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Political hijacking of an adjective

Political hijacking of an adjective

Political hijacking of an adjective

12 December 2018

Photo: Luke Palmer

By James Read

The international headquarters website tells the world that The Salvation Army is “an evangelical part of the universal Christian church”.

That has been part of the identity statement since 1994, so it’s not new.

But in the past year or so, I’ve wondered whether it’s a label we should be proud to wear. 

That’s because “Evangelical” (with a capital E) seems to have taken on a new life and received a lot more attention in the media since the election of Donald Trump as United States president in 2016.

Reliable polls report that more than 80 per cent of white American Evangelicals voted for him.

That’s a huge bloc of supporters. 

In the United States, “Evangelical” is now treated as a political word. One pastor said, “[Evangelical] is now a tribal, rather than a creedal, description.”

He and several other pastors will no longer describe themselves as “Evangelical”.

Last year, the campus organisation Princeton Evangelical Fellowship – a name it had held since 1937 – changed its name to Princeton Christian Fellowship.

And we are told that African-American Christians cringe because of the racial overtones of the word “Evangelical.” 

It may be different elsewhere in the world. When I chaired the social action commission for the Evangelical Fellowship of Canada (EFC), Brian Stiller, EFC’s president, told me he frequently had to explain to the Toronto Star and other Canadian media that, in Canada, “Evangelical” was not synonymous with the “Christian Right” as it was in the US.

Fast forward 20 years and Stiller is still explaining to Christianity Today’s readers that “Evangelical” is not a term owned by the US, and that whatever their internal angst may be, 600 million people elsewhere in the world are happy to own the term as a description of their faith commitments. 

Those commitments were identified by David Bebbington in his research of the history of religion in Britain from the 1730s to the 1980s (a period that includes John Wesley, William and Catherine Booth, and John Stott).

Bebbington claimed history shows that four features could be used to describe “evangelicals”:  1. A high view of the Bible’s authority;  2. An emphasis on the need for a personal, saving relationship with God;  3. A focus on Jesus’ sacrificial death; and  4. An activist faith that pursues personal sanctification and the improvement of society.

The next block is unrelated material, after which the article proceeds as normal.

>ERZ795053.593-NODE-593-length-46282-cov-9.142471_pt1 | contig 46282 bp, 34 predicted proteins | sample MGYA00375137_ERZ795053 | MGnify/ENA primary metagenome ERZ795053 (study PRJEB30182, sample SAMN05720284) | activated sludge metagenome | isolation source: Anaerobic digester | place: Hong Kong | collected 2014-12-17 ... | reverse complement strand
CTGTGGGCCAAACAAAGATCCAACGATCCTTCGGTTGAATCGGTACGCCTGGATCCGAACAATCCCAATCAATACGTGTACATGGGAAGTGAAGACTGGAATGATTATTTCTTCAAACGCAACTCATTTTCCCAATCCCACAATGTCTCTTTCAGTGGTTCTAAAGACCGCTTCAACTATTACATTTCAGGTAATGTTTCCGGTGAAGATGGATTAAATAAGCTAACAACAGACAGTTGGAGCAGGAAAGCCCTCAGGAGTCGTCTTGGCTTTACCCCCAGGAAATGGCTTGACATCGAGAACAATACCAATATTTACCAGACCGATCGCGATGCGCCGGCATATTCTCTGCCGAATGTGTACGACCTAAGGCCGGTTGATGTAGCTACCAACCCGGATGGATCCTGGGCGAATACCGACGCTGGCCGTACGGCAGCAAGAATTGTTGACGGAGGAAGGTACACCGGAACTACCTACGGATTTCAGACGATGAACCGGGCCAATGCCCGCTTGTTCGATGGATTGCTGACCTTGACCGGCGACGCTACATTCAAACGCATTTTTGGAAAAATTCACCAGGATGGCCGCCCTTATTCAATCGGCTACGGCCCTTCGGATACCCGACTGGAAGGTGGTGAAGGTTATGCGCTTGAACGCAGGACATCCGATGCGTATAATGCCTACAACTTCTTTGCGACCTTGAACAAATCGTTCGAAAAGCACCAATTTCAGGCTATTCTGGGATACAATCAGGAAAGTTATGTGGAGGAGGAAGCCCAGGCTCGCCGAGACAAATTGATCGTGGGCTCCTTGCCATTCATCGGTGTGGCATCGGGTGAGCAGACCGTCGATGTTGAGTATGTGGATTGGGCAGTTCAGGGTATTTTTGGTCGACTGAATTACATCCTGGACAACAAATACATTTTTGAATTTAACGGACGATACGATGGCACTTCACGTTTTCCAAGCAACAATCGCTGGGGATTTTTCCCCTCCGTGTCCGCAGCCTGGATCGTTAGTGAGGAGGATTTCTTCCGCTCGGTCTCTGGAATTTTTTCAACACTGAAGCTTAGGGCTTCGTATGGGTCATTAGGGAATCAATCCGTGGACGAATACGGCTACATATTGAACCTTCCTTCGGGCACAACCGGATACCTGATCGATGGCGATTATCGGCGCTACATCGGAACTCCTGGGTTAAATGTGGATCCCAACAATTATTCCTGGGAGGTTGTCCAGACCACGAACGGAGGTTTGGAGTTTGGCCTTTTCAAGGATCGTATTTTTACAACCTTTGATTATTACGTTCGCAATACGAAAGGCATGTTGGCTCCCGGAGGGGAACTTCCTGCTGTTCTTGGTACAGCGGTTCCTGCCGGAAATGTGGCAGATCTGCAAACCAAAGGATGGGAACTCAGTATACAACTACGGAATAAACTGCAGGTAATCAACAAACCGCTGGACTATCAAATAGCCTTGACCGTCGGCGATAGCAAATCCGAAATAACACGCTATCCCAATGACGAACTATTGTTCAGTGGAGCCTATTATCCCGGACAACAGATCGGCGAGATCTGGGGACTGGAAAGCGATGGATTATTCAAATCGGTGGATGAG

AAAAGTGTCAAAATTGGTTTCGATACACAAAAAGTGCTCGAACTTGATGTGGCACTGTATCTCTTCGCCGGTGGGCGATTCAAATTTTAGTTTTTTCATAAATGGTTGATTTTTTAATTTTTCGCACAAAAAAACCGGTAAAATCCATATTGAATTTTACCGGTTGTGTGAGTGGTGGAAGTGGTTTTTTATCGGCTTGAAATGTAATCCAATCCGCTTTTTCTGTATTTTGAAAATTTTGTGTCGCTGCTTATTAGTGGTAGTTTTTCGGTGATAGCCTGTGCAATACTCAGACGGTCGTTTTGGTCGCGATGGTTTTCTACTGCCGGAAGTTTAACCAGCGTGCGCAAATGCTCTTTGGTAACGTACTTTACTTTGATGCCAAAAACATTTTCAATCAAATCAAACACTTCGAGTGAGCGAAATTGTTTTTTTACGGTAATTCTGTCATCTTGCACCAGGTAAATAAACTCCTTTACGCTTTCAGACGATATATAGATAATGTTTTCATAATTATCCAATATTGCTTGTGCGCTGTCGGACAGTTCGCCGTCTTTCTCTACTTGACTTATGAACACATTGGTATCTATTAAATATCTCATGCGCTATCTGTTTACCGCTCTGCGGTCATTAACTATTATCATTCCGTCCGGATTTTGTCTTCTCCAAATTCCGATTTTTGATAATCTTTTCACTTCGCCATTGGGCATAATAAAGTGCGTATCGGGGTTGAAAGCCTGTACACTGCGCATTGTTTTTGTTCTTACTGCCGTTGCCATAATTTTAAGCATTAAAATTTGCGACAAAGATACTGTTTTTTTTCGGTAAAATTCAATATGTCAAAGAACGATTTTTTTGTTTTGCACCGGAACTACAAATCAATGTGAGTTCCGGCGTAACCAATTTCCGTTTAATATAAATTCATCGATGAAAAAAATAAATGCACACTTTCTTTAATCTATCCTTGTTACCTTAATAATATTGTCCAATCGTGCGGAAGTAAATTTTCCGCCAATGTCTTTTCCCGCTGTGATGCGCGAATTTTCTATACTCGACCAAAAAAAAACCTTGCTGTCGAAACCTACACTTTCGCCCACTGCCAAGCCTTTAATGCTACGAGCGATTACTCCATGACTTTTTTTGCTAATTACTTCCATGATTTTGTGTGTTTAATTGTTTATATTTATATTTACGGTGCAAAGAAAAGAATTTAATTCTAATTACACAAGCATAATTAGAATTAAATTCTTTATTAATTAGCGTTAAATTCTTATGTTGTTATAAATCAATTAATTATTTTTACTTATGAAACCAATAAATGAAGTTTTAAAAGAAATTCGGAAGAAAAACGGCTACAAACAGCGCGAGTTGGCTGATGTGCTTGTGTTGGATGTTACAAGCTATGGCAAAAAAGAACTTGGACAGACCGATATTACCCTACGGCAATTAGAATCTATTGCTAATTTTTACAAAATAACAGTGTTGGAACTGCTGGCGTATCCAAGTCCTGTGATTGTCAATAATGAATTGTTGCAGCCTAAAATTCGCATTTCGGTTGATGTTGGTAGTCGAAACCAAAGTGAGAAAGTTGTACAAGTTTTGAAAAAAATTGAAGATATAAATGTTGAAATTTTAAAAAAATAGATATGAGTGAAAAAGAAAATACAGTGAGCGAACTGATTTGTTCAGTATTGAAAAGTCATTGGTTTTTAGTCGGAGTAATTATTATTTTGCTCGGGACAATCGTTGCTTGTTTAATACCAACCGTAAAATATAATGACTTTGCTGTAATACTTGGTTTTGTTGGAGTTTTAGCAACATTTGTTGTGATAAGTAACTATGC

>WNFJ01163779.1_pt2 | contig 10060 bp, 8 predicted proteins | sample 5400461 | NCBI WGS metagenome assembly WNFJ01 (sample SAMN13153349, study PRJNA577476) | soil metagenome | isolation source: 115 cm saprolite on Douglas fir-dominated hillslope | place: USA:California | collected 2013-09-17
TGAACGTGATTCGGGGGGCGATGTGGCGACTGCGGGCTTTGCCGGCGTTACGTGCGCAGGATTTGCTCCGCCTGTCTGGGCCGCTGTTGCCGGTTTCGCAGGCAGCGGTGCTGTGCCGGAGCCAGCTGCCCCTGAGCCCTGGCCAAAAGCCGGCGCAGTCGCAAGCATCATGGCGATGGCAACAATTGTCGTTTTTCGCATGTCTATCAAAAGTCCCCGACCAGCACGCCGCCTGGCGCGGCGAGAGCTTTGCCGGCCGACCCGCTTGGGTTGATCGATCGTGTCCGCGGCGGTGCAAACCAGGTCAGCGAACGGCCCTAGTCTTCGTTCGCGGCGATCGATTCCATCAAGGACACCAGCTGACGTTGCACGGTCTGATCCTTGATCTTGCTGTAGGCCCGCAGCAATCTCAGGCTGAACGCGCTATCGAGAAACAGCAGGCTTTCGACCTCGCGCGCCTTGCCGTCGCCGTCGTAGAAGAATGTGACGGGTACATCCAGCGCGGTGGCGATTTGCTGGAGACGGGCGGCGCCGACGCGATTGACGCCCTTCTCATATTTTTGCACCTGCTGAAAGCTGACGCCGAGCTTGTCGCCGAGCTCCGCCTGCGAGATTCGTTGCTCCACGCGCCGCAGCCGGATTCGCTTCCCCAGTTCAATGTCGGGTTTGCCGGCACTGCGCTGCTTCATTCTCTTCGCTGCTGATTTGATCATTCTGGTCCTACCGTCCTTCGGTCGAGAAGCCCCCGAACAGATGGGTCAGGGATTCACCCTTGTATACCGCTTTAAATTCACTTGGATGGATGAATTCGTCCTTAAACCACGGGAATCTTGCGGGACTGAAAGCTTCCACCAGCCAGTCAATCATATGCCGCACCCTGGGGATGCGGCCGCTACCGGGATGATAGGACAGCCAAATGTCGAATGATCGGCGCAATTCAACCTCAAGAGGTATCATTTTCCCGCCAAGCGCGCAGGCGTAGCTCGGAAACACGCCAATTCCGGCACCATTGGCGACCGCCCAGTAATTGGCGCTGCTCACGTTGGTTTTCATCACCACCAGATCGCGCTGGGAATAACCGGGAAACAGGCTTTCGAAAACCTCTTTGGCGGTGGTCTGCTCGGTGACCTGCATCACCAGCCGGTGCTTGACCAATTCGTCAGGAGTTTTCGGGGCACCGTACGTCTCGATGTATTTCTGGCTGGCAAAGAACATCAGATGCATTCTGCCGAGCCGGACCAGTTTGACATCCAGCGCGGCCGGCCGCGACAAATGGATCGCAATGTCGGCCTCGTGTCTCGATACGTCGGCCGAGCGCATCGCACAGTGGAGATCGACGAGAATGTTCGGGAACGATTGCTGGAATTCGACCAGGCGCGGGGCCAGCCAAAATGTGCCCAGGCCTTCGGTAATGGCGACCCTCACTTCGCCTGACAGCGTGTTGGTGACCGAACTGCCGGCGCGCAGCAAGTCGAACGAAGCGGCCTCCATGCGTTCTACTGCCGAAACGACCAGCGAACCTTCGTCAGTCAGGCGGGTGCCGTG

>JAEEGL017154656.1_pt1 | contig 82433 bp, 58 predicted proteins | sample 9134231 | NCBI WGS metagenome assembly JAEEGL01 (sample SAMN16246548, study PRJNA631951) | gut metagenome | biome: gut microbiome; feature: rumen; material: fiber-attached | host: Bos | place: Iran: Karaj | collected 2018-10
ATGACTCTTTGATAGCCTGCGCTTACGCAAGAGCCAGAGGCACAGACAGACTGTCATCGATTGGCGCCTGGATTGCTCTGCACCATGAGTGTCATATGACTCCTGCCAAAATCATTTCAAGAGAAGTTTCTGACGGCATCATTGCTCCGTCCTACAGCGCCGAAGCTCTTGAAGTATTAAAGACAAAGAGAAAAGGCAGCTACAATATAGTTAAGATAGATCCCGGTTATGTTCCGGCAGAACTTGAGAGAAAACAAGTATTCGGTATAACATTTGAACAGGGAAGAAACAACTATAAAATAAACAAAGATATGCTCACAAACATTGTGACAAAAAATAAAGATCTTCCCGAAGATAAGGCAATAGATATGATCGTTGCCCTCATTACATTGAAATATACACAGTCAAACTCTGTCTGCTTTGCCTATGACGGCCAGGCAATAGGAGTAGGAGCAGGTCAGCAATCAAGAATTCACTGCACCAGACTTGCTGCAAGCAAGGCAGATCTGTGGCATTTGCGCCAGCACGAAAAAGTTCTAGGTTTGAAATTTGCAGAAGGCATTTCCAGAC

By those criteria, Salvationists should be OK with being called evangelicals. Bebbington’s four features fit. 

1. We affirm that if there is a divine rule about faith or life, it will be found only in the Bible; other sources give knowledge but not divine rules.  2. Salvationists place an emphasis on personal faith in Christ. Belief, not a ceremony, makes someone a Christian.  3. From the beginning, The Salvation Army has said that Jesus alone is God-incarnate and that he suffered death in order to free all people from sin.  4. Activism is the Salvationist’s middle name. The heartbeat of the Salvationist is transformed people in a transformed society. 

As William Booth put it, “We are a salvation people – this is our speciality – getting saved and keeping saved, and then getting somebody else saved, and then getting saved ourselves more and more until full salvation on earth makes the heaven within, which is finally perfected by the full salvation without, on the other side of the river.” 

Despite the fact The Salvation Army fits Bebbington’s description, I still have a problem embracing the term.

Part of that is because I can’t understand how “Evangelicals” could overwhelmingly vote for a man who is proudly not Christlike. 

But even if I ignore what’s happening in the US right now, I rankle at the fact that “evangelical” is often used like a kind of membership card – one that is meant to exclude as much as include.

If saying “I’m an evangelical Christian” is a way of looking down my nose – of implying that Catholics and Orthodox and members of the United Church couldn’t be real Christians – I don’t want the adjective.

The Apostle Paul said, “Let the one who boasts boast in the Lord” (1 Corinthians 1:31). Any person or denomination that wants to boast about being “evangelical” should take note. 

In the end, the question for me – and it’s a big one – is not whether a term can be salvaged, but whether people can discover through us that the gospel really is “good news.”

That is, after all, what the Greek word “evangelion” means.

Dr. James Read is the director of The Salvation Army Ethics Centre in Winnipeg, Canada.

This article was first published at


  1. I think we should work hard to reclaim the word and it’s original Greek meaning ... and why should we choose to five it political overtones... We have sought to do the same with the term OMG (Oh MY God!) with the emphasis on the MY to celebrate God in our church gatherings.
    I cling to the ‘evangelion’ of Christians...proudly espousing it’s root meaning... and to the faith practices it proclaims, as highlighted in this article... We of the ’ evangelion’ persuasion should NOT let ‘evangelism’ be hijacked by politics... RECLAIM IT NOW!

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